Tuesday, November 1, 2022

Innocent Clients Victimized By Attorney

The North Carolina Court of Appeals affirmed sanctions imposed on an attorney who had taken advantage of two clients who had served 31 years for a rape and murder they did not commit and lacked the capacity to understand their fee agreements

In August 2014, Rose and Vernetta Alston, also an attorney with the Center for Death Penalty Litigation, filed an MAR alleging McCollum was innocent based in part on results of DNA testing done on a cigarette butt found at the scene of the murder; the DNA did not match either brother, but instead matched an inmate “then serving a life sentence for the murder of a woman in the same area as Buie, a month after Buie’s murder.” Brown filed a similar MAR through separate counsel. The trial court granted McCollum’s and Brown’s MARs, vacated their convictions and judgments, and released them from prison after having served 31 years,

The representation of the brothers post-release is set out leading to

On 20 September 2018, the North Carolina State Bar filed a disciplinary action against Defendant alleging that Defendant had engaged in professional misconduct in his representation of McCollum and Brown. The case was tried before the DHC, and the DHC concluded that Defendant violated the Rules of Professional Conduct involving, inter alia, “dishonesty, excessive fees, [and] conduct prejudicial to the administration of justice.” The order of discipline (“Order”) suspended Defendant’s law license for five years and allowed Defendant to seek a stay of the balance of the suspension after three years if he complied with certain conditions, including a $250,000 restitution payment to McCollum and Brown. Defendant filed notice of appeal.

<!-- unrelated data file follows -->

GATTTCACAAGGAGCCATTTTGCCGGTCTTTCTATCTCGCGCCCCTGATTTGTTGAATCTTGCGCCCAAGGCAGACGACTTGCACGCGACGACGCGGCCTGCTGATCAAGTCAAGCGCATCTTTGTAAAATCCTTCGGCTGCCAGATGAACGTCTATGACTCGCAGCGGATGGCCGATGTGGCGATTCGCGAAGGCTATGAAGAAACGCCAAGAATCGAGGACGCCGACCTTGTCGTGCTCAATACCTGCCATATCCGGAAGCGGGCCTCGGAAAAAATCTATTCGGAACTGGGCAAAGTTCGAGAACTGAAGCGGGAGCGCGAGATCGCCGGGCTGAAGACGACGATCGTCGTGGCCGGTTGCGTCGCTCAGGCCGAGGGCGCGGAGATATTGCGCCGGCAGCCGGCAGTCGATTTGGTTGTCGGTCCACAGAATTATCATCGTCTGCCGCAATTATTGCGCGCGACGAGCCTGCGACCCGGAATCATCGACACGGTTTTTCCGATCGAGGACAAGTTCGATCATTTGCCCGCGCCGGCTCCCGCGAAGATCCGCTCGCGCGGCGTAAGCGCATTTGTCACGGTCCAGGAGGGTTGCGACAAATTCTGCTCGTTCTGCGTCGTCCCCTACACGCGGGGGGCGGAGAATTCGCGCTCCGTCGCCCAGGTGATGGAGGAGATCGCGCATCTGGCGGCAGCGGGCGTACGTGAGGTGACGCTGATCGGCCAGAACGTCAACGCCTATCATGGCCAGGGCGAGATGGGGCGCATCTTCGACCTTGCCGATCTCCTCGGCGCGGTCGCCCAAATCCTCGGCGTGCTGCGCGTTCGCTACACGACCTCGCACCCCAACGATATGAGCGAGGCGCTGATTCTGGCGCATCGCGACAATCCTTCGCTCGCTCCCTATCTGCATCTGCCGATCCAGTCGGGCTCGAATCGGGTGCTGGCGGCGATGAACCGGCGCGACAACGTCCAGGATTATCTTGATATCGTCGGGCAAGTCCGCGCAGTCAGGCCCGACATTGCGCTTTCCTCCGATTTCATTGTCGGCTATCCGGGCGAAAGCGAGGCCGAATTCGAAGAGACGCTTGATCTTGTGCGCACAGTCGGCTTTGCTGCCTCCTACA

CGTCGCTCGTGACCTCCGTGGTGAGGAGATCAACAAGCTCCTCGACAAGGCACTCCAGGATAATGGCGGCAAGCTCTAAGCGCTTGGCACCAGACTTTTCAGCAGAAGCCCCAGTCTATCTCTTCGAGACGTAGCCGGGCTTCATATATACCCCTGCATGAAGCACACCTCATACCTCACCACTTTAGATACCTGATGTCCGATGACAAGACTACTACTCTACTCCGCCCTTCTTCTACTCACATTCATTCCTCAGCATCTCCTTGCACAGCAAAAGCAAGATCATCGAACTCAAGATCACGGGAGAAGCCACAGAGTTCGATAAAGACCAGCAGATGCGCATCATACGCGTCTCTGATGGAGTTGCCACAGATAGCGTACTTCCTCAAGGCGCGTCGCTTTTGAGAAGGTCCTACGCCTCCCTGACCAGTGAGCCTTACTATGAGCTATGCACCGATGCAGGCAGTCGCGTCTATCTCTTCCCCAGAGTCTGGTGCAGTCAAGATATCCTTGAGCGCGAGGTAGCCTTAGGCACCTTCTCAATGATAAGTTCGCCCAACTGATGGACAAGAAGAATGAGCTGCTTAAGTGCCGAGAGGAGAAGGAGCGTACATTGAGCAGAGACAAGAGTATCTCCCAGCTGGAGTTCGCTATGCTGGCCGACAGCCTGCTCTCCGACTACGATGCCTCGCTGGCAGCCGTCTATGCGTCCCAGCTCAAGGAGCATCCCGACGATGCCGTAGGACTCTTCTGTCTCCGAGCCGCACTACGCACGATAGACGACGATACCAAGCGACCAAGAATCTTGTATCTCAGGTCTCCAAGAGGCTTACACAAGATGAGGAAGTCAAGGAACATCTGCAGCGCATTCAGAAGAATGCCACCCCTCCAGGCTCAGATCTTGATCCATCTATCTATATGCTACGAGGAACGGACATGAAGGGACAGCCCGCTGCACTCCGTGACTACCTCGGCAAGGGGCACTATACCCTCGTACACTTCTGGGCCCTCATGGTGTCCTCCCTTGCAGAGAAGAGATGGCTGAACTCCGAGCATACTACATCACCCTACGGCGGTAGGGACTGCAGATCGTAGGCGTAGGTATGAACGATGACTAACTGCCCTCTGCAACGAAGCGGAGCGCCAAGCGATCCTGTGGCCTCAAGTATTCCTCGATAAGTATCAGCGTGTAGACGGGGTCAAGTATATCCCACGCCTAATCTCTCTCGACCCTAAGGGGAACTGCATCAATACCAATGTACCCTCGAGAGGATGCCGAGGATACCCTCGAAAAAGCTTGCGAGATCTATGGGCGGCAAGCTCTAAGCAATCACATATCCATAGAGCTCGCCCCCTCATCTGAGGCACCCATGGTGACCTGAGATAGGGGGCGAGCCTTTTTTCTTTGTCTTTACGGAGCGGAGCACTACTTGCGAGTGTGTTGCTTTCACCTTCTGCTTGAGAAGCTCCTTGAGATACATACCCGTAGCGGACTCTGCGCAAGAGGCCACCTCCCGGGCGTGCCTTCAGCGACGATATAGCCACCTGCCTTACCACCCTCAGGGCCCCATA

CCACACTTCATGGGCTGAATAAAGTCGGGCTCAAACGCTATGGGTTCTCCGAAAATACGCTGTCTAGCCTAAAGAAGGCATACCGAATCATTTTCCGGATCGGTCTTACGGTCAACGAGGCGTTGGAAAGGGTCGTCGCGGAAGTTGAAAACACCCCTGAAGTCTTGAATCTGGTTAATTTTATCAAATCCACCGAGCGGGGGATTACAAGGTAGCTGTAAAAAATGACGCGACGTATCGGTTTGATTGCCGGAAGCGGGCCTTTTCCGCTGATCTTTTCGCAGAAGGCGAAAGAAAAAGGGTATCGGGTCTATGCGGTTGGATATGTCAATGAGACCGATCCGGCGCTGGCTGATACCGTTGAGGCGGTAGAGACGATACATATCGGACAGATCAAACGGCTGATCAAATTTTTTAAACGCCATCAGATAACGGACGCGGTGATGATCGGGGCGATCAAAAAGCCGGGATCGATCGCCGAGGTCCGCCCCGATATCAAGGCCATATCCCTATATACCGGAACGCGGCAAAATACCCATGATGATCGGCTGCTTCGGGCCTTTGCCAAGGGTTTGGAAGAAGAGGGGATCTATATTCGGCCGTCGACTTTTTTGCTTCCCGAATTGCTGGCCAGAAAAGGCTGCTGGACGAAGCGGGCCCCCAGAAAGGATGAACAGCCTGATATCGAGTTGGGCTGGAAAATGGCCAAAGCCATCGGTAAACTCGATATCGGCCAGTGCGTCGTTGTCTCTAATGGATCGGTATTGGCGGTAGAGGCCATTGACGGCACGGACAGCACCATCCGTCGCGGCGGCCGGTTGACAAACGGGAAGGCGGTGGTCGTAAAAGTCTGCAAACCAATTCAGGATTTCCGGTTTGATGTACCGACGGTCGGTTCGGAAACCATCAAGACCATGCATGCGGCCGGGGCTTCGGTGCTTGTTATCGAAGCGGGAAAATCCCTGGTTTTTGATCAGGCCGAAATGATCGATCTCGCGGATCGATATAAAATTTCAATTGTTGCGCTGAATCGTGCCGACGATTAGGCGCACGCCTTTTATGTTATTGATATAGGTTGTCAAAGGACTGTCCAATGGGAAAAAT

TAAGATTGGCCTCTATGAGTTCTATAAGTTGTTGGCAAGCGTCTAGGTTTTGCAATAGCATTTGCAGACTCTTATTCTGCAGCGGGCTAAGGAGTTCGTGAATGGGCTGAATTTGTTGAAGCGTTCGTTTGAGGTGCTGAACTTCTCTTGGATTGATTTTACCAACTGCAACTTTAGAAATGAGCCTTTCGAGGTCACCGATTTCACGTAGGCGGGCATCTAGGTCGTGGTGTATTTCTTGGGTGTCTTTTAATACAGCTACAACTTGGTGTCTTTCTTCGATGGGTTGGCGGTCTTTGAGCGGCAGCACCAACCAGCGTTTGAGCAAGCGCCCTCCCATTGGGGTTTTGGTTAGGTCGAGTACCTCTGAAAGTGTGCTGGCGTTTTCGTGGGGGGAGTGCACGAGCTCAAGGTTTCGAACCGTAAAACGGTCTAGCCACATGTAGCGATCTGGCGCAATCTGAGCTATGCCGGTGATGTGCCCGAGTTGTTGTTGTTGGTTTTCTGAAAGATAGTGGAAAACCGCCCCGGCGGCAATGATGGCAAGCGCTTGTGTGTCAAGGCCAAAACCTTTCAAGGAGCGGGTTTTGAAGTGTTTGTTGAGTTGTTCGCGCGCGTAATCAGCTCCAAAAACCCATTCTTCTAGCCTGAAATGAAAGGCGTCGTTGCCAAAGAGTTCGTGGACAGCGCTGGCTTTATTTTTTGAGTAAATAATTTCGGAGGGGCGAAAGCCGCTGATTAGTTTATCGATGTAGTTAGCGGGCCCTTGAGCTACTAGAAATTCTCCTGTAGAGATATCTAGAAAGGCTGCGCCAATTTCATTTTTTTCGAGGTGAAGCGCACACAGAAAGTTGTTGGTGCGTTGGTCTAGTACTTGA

Vulnerable clients

McCollum and Brown were easily manipulated and were particularly susceptible to manipulation and financial coercion, given their intellectual disabilities, decades in prison, and relative poverty.


clear, cogent, and convincing evidence supports the Order’s findings of fact, and the findings of fact support the DHC’s conclusions that it was dishonest for Defendant to enter into the representation agreement with McCollum and Brown; that it was prejudicial to the administration of justice for Defendant to have McCollum sign the settlement agreement and deceitful for him to represent to the Court that McCollum had consented to the settlement; and that it was dishonest for Defendant to claim to Multi Funding that he explained the terms of the loan agreements to McCollum and Brown.

The court also affirmed a $250,000 restitution order. (Mike Frisch)


Bar Discipline & Process | Permalink


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